1 Nephi 17:1-3 — LeGrand Baker – “we did live upon raw meat in the wilderness”

1 Nephi 17:1-3  

1 And it came to pass that we did again take our journey in the wilderness; and we did travel nearly eastward from that time forth. And we did travel and wade through much affliction in the wilderness; and our women did bear children in the wilderness.
2 And so great were the blessings of the Lord upon us, that while we did live upon raw meat in the wilderness, our women did give plenty of suck for their children, and were strong, yea, even like unto the men; and they began to bear their journeyings without murmurings.
3 And thus we see that the commandments of God must be fulfilled. And if it so be that the children of men keep the commandments of God he doth nourish them, and strengthen them, and provide means whereby they can accomplish the thing which he has commanded them; wherefore, he did provide means for us while we did sojourn in the wilderness.

Here is another “incidental proof” that Joseph Smith could not be the author of the Book of Mormon. In back country New York, Joseph had no access to this information, but the author was very precise in the details of his description of this geography. After Ishmael’s burial at Nahom the travelers made a sharp turn toward the east— into the desert and away from the Red Sea. Their destination, which Lehi and his people called “Bountiful,” is directly east of Nahom. However to get there, the party had to cross the deep, unforgiving, trackless sand of the Arabian desert.{1}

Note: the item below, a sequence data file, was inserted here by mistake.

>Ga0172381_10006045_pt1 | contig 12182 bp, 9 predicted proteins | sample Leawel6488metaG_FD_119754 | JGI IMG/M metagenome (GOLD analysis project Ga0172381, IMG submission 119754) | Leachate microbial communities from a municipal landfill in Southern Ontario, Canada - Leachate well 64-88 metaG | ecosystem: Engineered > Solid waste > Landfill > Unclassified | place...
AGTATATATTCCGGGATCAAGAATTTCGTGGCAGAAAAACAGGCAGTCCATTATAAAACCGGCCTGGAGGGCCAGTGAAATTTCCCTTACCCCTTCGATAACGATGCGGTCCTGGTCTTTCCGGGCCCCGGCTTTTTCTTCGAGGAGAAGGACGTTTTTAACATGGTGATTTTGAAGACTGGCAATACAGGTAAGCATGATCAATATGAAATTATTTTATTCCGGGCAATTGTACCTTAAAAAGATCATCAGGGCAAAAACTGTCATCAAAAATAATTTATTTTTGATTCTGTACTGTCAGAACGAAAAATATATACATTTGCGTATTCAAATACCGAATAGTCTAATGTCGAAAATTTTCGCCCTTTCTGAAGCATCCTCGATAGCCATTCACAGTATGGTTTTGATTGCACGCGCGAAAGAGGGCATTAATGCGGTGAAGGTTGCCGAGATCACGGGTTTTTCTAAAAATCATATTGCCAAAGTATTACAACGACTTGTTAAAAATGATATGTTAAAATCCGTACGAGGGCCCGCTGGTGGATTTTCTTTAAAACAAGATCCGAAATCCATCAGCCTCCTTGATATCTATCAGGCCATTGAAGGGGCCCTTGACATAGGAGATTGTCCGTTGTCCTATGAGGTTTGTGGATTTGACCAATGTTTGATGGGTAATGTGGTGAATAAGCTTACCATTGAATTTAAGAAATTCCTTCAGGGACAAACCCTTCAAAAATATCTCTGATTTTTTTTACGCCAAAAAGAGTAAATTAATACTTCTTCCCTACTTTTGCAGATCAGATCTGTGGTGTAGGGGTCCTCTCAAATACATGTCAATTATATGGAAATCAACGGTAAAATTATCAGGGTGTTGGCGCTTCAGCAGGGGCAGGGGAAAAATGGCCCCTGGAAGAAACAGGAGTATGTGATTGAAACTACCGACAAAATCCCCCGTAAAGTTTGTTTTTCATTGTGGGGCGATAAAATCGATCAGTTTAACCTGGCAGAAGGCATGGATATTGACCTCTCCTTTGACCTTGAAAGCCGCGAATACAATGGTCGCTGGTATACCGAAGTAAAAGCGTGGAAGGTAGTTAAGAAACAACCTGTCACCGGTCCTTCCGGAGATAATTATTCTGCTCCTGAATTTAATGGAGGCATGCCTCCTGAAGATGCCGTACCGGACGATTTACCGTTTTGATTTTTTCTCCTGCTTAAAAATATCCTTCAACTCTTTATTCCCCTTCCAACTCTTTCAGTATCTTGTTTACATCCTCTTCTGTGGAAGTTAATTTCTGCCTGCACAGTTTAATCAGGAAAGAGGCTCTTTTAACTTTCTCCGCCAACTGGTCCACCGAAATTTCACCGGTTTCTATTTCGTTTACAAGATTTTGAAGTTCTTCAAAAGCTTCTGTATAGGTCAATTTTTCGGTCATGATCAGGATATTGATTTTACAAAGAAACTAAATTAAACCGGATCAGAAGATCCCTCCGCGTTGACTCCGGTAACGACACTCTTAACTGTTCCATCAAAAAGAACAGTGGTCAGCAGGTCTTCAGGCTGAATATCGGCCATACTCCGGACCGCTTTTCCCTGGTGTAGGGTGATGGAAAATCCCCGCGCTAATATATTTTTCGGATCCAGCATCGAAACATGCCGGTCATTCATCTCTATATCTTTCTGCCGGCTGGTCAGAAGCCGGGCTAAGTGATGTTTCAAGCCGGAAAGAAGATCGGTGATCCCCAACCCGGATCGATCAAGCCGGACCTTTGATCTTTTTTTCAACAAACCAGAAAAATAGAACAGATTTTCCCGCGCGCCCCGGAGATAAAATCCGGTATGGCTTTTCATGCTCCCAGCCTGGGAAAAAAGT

This desert was an horrendous place, where strangers were not welcome and where, we learn later, Lehi and his party were prohibited by the Lord from even building a fire so the light or the smoke would not be seen and expose their hiding places. Notwithstanding the difficulty of this leg of the journey, it is not the place in his story where Nephi calls attention to their hardships. Indeed, he gives this desert crossing only three verses, and those are a celebration of the goodness of God. He speaks of an unidentified sense of urgency, or else of their confidence in the Lord.



{1} For descrilptions and photos of the Arabian desert through which they passed, see, S. Kent Brown and Peter Johnson, Journey of Faith, from Jerusalem to the Promised Land (Provo, Utah, The Neal A. Maxwell Institute for Religious Scholarship, BYU, 2006), 124-29.

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